Neither total war nor total peace. That seems the outlook for Indochina as the new year opens. For Vietnam there is a declining economy -- squeezed by the military drain of guarding against China to the north and fighting the China-backed Khmer Rouge in Cambodia.
For Cambodia there is continuing war and hunger -- as 200,000 Vietnamese troops continue to pursue 20,000 to 30,000 Khmer Rouge holdouts, many in the rugged mountains of western Cambodia.
For tiny Laos there is the difficult problem of dealing with growing Vietnamese influence without provoking China to the north. While Lao and Vietnamese soldiers try to subdue Meo hill tribes, there is an everpresent danger that China could invade Laos to strike at Vietnam.
For all three Indochinese countries the new year brings home one stark fact -- five years after the end of the US involvement in Indochina, peace and reconstruction have still failed to take hold.
In Vietnam a constant war footing limits the prospects for "butter" instead of "guns." Young men work rifles, not plows.
In Cambodia warring parties destroy food in efforts to cripple the enemy; failure to plant new crops threatens more hunger and famine next year.
In Laos shortage of foreign aid and an exodus of the skilled middle class creates an austerity that makes it hard to prevent still more refugees from leaving.
For the last three years Vietnam's influence, even dominance, in Indochina has risen. Paradoxically the more China and the United States have resisted this trend, the stronger it has become.
Thus China's support for the Pol Pot regime after 1975 was seen by Vietnam as provocation for its invasion and takeover of Cambodia in January 1979. And China's invasion of northern Vietnam in February 1979 led to increased Vietnamese influence in Laos in subsequent months.
So far the consolidation of Vietnamese influence and control has gone hand in hand with economic decline and isolation of the entire Indochina region. Both China and the US appear to be banking on the hope this decline eventually will force Vietnam to moderate its ambitions.
So far there is no sign that either China or Vietnam is backing off from the policies that have brought continuing war and suffering to the region. China recently reaffirmed its support for the Khmer Rouge, whose continuing power in Cambodia is intolerable to Vietnam.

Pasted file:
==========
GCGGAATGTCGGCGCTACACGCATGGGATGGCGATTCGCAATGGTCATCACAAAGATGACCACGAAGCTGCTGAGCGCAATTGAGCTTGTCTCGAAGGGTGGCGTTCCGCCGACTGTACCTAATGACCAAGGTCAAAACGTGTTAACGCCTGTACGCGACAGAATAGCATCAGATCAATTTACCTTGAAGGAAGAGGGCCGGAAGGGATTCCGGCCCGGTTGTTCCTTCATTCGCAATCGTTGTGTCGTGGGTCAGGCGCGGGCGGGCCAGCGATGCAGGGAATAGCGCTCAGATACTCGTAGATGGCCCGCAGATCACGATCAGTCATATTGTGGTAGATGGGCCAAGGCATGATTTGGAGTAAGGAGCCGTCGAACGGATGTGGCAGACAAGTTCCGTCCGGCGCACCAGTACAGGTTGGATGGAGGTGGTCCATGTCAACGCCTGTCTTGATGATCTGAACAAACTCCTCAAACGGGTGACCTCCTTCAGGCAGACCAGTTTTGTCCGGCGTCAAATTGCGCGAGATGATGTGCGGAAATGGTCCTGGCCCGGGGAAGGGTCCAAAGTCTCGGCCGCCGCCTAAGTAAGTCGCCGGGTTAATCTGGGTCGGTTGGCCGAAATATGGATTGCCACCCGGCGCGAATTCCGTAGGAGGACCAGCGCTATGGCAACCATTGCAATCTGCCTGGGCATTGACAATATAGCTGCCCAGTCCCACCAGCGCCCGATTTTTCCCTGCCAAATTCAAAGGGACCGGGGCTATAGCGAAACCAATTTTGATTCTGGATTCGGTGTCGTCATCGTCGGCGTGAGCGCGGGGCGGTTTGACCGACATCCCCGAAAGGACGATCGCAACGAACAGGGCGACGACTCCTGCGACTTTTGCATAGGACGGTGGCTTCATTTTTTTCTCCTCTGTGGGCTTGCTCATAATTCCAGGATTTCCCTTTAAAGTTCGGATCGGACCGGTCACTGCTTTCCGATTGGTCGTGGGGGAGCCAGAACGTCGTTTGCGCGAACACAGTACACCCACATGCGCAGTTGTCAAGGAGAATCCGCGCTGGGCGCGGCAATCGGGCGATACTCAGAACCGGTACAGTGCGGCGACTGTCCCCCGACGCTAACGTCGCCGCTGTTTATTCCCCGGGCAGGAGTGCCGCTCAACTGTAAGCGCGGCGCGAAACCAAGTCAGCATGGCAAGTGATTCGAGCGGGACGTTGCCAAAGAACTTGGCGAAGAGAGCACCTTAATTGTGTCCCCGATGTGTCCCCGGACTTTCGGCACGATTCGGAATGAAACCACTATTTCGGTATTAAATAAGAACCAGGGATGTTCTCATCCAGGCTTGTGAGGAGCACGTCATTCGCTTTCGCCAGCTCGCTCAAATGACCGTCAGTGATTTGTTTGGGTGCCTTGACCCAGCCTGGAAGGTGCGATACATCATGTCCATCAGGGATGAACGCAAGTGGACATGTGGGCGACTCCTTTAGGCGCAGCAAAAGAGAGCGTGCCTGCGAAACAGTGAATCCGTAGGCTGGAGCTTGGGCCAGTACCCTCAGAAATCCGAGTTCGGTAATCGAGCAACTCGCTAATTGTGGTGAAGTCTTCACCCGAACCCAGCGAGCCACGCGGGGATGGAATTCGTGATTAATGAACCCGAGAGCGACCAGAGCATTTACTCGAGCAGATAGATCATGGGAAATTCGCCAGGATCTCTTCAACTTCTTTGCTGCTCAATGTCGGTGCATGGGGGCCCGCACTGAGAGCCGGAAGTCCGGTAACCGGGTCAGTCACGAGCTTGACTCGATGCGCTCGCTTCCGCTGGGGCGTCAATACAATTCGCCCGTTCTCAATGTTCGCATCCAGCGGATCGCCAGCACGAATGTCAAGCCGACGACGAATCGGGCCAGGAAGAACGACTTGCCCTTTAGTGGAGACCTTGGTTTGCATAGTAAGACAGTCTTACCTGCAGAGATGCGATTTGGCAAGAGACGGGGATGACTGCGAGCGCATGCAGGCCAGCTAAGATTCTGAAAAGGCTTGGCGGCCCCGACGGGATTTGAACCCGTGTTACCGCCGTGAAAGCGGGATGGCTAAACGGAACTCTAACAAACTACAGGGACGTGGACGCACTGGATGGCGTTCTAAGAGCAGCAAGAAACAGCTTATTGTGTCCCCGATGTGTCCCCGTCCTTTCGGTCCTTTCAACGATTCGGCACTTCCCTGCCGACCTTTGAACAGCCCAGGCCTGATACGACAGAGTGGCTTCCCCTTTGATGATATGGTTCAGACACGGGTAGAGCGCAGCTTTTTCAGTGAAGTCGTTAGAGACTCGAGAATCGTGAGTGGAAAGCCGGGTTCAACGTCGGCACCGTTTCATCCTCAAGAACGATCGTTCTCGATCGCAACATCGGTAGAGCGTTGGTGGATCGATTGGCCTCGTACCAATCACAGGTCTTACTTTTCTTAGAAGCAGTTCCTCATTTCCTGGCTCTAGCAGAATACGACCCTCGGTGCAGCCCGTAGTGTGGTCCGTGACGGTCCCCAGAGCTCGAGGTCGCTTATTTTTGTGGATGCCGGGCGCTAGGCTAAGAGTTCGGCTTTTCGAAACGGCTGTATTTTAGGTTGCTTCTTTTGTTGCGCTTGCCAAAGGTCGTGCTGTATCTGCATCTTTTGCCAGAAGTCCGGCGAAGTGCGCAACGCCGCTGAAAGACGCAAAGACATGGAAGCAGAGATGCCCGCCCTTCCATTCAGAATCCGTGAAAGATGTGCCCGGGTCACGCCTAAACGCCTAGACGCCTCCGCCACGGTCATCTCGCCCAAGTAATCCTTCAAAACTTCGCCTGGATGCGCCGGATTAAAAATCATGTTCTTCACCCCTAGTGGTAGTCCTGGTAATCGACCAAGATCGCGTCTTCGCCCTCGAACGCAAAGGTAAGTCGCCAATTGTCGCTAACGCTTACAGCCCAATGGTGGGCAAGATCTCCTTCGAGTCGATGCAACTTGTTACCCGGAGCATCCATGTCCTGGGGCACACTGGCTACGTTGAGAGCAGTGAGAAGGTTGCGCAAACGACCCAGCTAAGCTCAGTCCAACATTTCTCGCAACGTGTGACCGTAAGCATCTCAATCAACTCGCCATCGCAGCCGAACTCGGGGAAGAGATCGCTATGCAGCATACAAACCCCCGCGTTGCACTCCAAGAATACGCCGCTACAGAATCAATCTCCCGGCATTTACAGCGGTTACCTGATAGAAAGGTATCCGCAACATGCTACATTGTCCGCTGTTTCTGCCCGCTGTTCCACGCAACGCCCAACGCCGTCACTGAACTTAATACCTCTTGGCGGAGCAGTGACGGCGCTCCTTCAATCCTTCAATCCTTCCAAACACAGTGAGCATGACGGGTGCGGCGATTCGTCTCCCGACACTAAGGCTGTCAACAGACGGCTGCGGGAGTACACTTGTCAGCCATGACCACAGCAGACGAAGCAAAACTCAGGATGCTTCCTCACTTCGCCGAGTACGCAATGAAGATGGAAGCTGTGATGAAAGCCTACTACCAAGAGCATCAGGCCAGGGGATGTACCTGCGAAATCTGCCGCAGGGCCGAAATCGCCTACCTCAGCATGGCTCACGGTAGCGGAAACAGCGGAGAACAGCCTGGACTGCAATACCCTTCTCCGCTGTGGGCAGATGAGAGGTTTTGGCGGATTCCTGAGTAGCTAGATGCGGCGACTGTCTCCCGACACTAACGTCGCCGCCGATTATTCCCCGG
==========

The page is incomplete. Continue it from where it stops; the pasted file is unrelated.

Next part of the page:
Vietnam, for its part, rejects any "political solution" headed by some "third force" leader such as Cambodia's former ruler, Prince Norodom Sihanouk. And the Khmer Rouge, after ditching Pol Pot as premier in an apparent effort to soften its image of brutality, courts Westerners for aid. Journalists and others, once greeted by Khmer Rouge frowns, now get plenty of smiles.
There is no evidence that China is actively planning a "second lesson" against Vietnam. But China appears confident it has Vietnam in an economic, political, and strategic strangle- hold.
Chinese spokesmen once expressed grave concern about the growth of Soviet bases in Vietnam. Today they are more casual. "We lived with American bases around us for 20 years. So why should a few Soviet ones bother us?" asked one.
The Chinese say Vietnam will prove such an economic drain on Moscow that the Soviet Union eventually will be forced to temper its support.
In late December, Thailand's forces entered into special readiness lest Vietnam's massed tropps chase Khmer Rouge into Thailand in "hot pursuit." In the next few months there is the theoritical possibility that Thai and Vietnamese troops could clash on the Cambodian border.
But Thai generals express confidence they can handle any crisis. And most observers believe both the Thais and the Vietnamese will handle themselves with restraint.